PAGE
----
It’s the hot new thing, these days. Limiting beliefs are the new black. Everywhere you look, on every streetcorner and social media feed, coaches and therapists and biz growth gurus are poised to identify and point out any limiting belief in your thoughts or words.
I call *meh*.
Let’s take it up a notch, and do it right:
Every belief is a limiting belief.
Ooh yeah… I went there.
Let me show you why all beliefs are limiting, starting with a conversation with a friend last Friday, after my little accident.
Sofia: “But you must see a doctor! There might be internal damage!”
Me: “I phoned a friend who’s a doctor. Told her I feel fine, am mobile, not in pain… I even hung the laundry an hour after the fall. Doc said to call back if I’m still having trouble in three weeks”.”
Sofia: “But I’m worried. You need to worry too.”
Me: “What use is worrying though, really?”
Sofia: “What? But we have to worry!”
Whoops. Big limiting belief, right? Obvious one. A belief that pre-reserves part of your thoughts for worry-warting around in your mind. And, limits what amount of mental resources you’ll have left to use.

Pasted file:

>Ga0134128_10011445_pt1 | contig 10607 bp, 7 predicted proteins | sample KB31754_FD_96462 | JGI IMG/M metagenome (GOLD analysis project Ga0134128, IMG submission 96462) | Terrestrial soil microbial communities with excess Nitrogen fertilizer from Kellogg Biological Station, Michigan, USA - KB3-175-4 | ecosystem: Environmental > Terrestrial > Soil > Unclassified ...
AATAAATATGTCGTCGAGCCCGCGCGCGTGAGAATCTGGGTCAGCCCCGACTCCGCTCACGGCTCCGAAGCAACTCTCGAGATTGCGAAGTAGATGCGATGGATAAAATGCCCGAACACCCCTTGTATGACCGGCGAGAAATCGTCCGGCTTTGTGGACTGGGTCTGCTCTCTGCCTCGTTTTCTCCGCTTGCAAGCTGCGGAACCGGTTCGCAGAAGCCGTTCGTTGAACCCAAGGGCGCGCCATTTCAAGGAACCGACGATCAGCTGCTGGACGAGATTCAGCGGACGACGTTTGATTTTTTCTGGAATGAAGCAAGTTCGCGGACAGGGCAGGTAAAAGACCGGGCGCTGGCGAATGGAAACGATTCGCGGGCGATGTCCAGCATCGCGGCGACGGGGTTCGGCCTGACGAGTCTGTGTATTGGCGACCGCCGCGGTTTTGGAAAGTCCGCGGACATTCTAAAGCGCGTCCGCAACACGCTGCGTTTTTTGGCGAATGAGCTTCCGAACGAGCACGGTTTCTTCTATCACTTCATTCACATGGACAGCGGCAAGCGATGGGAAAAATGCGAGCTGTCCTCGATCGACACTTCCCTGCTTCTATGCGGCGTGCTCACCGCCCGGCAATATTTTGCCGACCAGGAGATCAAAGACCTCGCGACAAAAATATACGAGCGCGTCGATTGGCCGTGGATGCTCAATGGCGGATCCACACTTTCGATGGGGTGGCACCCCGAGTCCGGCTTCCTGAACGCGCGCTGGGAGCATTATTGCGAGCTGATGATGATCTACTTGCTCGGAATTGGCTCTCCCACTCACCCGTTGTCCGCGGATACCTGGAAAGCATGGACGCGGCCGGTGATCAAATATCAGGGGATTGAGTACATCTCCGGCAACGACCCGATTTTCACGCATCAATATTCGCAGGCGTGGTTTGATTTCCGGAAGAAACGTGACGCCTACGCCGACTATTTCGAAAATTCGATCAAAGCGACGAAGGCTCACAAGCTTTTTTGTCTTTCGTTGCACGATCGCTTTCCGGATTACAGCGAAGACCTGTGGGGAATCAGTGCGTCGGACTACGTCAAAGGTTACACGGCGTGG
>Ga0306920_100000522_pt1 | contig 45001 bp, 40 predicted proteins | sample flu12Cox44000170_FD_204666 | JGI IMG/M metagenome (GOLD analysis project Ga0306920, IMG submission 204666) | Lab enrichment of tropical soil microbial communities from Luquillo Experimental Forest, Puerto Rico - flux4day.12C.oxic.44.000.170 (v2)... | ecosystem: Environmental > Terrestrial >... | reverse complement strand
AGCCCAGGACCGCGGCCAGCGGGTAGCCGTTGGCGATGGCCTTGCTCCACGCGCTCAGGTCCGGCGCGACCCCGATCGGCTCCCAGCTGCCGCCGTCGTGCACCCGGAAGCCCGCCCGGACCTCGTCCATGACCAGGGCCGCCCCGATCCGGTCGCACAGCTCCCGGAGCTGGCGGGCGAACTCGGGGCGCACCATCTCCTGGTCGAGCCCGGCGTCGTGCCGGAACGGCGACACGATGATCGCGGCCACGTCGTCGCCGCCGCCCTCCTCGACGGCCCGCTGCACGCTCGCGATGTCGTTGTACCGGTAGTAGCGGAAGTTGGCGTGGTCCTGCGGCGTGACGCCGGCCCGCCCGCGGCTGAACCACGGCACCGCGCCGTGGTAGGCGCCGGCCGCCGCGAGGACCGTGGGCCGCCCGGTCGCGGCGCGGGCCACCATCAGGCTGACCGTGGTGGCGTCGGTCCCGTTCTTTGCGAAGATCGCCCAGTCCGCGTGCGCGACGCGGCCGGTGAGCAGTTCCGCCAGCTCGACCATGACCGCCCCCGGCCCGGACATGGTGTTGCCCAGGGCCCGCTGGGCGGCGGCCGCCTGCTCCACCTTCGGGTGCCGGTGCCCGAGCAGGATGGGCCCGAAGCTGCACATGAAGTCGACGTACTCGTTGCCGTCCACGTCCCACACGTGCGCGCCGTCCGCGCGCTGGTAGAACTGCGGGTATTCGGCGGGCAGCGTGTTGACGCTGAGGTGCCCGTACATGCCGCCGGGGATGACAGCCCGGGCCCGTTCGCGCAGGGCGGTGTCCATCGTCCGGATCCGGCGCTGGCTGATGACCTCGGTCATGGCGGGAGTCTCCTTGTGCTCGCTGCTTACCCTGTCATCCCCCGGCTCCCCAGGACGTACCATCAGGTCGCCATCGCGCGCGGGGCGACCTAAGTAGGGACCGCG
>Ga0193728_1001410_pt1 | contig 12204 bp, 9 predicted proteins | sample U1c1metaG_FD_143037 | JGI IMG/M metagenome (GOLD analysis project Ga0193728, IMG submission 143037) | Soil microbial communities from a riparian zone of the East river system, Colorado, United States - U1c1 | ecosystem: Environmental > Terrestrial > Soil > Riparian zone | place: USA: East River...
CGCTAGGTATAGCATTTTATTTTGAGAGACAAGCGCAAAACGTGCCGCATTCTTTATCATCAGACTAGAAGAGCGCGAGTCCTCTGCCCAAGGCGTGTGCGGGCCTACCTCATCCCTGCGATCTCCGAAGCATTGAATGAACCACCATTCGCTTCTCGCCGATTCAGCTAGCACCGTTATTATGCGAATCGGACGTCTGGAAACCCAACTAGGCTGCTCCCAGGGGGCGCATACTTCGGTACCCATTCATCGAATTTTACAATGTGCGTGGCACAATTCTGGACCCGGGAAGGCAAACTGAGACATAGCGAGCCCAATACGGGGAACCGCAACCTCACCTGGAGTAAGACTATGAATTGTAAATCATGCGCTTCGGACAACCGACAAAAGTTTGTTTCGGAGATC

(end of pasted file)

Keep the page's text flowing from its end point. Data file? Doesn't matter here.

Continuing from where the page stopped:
(And MAN you’d be amazed how many people actually do believe that worrying is useful and good).
But back to the topic: it’s not only negative beliefs that are limiting.
Every belief limits you.
Problem is that we all think (in effect: believe) that we have positive, enabling beliefs, but you’ll have plenty that are, in fact, not positive or enabling.
They’re easy to spot too: just look at the behaviour you display.
Overthink stuff, over and over again? Then there’s a belief that says worrying is useful.
Frantic, panicked, unguided activity each time money gets low? Then there’s a belief saying activity (any kind) beats clarity and focus.
Not been to the gym in 20 years? That means there’s a belief that says (big one here) that you’re immortal – that for all eternity, there’s always going to be a tomorrow.
Same thing with procrastinating on important tasks. Always a tomorrow waiting for you.
Easy to get angry at people? Comes from a belief that you’re more right, or better, or more entitled than others.
Do you argue when your coach suggests you raise your prices? Behind that is a belief that says someone like you ought not to earn that much for the kind of thing you do.
See what I’m doing here?
If you’re really honest with yourself, and if you dare to dig all the way to the root, you’ll always find there’s a larger, deeper, belief at work behind every negative in your life.
Have a look at your own life… what negatives are there?
What do they say about the things that you – deep down – fundamentally believe?
Also published on Medium.